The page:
March 9, 2017

1014, 1117, 2976 FINLAND / NORWAY - Sami people

1014 Finland - A young Sami man

Posted on 25.02.2014, 26.06.2014, 09.03.2017
The Sami people are the indigenous Finno-Ugric people inhabiting the Sápmi, the cultural region which today encompasses parts of far northern Norway, Sweden, Finland, the Kola Peninsula of Russia, and the border area between south and middle Sweden and Norway. Known also as Lapps, an exonym considered by them as pejorative, the Sami have pursued a variety of livelihoods (including coastal fishing, fur trapping, and sheep herding), but the most representative is the semi-nomadic reindeer herding. Their traditional languages are the Sami languages (Sàmigiella) and are classified as a branch of the Uralic language family.

1117 Finland - Sami people

Although they lived in Arctic Europe for at least 5,000 years, they have been for centuries the subject of discrimination and abuse by the dominant cultures, being recognized as an indigenous people only in the last part of the 20th century in Norway, Sweden and Finland, and in Russia not even today. In the late 20th century there were from 30,000 to 40,000 Sami in Norway and about 20,000 in Sweden, 6,000 in Finland, and 2,000 in Russia, but the sources are highly conflicting, indicating a total population from 80,000 to 160,000.

2976 Norway - Sami children and a baby in komse (cradleboard)

Called gákti or kolt, their traditional costume is worn both in ceremonial contexts and while working. Traditionally, it was made from reindeer leather and sinews, but nowadays it is more common to use wool, cotton, or silk. It differ from community to community, and the colours, patterns and the jewellery have deeper meaning. There are also different gákti for women and men (for men a shorter jacket-skirt, for women a long dress). Traditional gákti are most commonly in variations of red, blue, green, white, medium-brown tanned leather, or reindeer fur.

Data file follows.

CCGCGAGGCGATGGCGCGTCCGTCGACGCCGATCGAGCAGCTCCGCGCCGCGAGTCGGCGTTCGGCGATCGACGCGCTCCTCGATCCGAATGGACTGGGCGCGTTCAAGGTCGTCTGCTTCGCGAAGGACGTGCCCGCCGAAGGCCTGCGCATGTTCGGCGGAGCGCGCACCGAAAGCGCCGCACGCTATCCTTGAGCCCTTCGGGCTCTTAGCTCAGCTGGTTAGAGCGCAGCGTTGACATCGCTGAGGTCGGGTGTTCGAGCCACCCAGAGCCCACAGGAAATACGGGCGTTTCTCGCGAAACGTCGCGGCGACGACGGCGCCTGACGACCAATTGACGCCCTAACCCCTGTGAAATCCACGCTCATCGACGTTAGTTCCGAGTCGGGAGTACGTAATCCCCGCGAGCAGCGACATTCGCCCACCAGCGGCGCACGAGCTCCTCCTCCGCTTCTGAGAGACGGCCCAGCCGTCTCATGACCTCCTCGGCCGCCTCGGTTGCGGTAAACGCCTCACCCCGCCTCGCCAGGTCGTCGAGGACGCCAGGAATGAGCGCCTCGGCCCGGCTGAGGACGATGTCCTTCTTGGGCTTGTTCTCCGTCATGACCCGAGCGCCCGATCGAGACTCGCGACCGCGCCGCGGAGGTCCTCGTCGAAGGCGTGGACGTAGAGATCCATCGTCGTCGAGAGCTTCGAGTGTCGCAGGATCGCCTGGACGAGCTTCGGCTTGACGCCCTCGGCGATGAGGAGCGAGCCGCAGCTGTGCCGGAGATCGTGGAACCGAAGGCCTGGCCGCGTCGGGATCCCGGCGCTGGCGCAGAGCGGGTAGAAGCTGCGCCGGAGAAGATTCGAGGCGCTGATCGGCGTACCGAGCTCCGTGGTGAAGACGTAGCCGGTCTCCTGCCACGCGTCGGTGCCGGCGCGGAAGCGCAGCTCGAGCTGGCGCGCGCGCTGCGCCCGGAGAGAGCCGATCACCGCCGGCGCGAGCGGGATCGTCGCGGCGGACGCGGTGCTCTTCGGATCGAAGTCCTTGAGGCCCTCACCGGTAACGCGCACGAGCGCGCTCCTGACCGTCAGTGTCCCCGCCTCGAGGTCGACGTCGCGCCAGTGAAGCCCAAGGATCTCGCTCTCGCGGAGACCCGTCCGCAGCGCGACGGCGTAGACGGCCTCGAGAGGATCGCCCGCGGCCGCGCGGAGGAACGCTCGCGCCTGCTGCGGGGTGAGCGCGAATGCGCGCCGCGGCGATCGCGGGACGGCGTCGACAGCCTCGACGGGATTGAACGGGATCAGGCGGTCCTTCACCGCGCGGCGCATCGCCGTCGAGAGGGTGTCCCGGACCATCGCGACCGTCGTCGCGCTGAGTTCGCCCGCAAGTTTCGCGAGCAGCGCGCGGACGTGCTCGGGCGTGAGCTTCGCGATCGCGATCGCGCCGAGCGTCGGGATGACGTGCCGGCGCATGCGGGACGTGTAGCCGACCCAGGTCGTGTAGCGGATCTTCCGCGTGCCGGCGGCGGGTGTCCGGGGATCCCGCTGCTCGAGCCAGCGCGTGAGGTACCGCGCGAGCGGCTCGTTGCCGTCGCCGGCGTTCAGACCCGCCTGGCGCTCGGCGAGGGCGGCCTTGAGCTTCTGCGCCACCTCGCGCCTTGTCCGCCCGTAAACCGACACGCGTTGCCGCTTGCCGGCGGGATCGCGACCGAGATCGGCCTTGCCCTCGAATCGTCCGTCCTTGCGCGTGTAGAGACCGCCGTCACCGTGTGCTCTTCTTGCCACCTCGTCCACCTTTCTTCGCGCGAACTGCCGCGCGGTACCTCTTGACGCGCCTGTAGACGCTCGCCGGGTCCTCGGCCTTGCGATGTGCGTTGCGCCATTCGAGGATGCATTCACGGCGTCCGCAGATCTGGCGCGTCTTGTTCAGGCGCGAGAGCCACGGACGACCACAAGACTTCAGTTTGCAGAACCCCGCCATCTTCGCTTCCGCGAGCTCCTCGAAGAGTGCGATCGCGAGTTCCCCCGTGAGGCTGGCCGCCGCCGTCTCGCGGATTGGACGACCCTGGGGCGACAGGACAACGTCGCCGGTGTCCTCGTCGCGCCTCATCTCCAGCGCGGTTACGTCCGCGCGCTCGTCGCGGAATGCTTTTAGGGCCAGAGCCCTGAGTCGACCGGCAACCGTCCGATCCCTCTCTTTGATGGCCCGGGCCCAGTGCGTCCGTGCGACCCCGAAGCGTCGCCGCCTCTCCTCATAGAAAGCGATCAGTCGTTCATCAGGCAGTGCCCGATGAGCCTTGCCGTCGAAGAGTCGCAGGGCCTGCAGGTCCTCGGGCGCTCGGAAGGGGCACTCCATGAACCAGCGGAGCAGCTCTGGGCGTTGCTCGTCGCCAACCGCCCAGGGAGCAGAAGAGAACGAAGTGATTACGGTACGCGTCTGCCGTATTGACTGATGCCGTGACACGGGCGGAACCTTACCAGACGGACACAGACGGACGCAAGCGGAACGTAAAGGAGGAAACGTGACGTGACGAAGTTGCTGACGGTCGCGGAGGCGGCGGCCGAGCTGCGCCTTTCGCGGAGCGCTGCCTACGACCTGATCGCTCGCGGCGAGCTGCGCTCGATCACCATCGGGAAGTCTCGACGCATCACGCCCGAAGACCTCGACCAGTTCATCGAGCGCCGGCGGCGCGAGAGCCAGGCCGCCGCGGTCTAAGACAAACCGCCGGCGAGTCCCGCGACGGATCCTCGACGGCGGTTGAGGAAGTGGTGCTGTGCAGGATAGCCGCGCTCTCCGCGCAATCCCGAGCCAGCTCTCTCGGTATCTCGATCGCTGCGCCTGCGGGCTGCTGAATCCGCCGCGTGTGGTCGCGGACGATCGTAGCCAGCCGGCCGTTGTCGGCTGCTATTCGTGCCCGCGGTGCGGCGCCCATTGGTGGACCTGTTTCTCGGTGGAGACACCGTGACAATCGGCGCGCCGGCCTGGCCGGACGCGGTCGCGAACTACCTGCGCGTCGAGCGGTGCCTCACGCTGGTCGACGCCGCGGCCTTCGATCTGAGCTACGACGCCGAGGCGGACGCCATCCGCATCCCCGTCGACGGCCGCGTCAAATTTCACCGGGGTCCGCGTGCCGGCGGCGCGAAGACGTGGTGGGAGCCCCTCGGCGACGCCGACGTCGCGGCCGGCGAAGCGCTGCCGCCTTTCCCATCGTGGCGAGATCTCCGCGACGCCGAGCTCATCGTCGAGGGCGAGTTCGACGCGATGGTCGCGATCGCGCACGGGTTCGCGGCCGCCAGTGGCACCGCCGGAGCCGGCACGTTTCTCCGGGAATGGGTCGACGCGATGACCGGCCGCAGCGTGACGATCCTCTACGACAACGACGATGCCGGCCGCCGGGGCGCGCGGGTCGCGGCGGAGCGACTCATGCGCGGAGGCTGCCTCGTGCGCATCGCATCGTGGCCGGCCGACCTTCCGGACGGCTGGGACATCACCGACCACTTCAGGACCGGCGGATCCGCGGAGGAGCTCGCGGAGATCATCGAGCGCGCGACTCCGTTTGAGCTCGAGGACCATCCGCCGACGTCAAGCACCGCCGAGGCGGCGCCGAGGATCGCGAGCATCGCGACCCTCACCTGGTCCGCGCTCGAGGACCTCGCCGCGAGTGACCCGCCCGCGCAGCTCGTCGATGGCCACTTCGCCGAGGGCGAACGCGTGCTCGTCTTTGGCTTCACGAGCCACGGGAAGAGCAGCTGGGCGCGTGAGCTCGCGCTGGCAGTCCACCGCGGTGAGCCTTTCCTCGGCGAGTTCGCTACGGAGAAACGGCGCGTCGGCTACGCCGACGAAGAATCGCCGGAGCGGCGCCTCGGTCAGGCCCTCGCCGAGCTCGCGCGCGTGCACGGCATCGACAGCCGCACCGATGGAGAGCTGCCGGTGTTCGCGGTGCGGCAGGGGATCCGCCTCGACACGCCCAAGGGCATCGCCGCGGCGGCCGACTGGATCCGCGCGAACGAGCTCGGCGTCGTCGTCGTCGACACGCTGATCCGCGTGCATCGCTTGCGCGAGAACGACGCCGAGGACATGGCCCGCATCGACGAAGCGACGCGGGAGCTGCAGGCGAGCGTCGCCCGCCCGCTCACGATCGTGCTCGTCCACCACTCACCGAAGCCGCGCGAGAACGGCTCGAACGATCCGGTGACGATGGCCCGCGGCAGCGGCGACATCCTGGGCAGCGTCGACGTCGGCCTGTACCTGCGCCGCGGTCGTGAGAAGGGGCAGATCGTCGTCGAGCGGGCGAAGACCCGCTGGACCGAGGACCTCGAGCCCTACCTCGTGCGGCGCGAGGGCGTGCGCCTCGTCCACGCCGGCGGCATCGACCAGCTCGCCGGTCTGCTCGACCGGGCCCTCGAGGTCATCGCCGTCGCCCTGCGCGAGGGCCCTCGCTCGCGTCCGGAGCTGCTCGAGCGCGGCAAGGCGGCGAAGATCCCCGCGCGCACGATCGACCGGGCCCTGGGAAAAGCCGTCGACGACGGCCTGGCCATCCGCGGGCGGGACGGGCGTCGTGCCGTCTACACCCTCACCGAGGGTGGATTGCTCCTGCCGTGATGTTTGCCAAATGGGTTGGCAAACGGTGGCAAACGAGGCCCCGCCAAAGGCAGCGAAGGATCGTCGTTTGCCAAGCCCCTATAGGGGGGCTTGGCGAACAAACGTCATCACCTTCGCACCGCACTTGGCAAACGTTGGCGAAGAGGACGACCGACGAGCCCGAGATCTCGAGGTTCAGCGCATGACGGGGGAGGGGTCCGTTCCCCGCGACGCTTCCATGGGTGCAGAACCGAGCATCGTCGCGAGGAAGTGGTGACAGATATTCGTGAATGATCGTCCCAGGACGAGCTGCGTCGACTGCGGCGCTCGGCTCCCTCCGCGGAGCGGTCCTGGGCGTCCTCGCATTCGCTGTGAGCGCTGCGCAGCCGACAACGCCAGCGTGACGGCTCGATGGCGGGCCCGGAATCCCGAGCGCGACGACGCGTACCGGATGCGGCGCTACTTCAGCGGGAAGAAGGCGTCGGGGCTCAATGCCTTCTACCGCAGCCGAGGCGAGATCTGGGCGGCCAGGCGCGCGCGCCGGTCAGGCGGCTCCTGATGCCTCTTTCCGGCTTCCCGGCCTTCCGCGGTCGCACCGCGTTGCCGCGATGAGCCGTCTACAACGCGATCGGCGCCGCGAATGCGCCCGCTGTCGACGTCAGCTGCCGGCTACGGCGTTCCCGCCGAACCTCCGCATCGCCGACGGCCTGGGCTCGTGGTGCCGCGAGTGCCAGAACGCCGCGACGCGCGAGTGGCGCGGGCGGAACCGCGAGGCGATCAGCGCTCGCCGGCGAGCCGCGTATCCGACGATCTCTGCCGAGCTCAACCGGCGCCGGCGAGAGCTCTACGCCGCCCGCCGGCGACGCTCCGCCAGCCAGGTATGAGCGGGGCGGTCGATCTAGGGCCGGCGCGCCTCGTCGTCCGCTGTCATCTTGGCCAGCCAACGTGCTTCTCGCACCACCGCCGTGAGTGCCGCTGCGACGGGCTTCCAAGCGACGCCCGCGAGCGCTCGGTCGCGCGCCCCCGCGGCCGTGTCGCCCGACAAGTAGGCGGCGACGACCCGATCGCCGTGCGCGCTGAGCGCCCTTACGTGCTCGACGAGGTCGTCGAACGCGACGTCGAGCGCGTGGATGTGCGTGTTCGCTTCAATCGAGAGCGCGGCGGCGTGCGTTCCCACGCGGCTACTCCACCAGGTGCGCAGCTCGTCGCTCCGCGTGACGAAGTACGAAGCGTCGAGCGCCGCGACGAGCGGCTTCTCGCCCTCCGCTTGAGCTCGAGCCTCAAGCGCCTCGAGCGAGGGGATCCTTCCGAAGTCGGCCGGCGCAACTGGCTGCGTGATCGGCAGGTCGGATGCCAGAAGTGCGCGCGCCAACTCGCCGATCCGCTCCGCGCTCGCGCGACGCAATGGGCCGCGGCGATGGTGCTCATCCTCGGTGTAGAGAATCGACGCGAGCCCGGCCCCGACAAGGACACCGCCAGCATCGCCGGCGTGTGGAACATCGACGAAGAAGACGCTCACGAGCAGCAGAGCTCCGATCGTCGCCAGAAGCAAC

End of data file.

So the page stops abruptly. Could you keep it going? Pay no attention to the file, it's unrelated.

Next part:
In winter, there is the addition of a reindeer fur coat and leggings, and sometimes a poncho (luhkka) and rope/lasso. The collar, sleeves and hem usually have appliqués in the form of geometric shapes. The gákti can be worn with a belt; these are sometimes band-woven belts, woven, or beaded. Leather belts can have scrimshawed antler buttons, silver concho-like buttons, tassles, or brass/copper details such as rings. Belts can also have beaded leather pouches, antler needle cases, accessories for a fire, copper rings, amulets, and often a carved and/or scrimshawed antler handled knife.

Some Eastern Sami also have a hooded jumper from reindeer skins with wool inside and above the knee boots. Often the Sami wear on the head the FourWinds hat (in Sami čiehgahpir). The basis is a simple blue cylinder, decorated with a red band with braid patterns, but the top is a large, four-cornered star, colored bright blue with parts bright red and yellow. The decoration in an actual Sami hat is, like the rest of the Sami costume, indicative of the person's place of origin or even his clan, much like the Scottish tartan. Women and girls may drape fringed scarves around their shoulders. They wear moccasins of reindeer skin with turned-up toes, fastened with ribbons.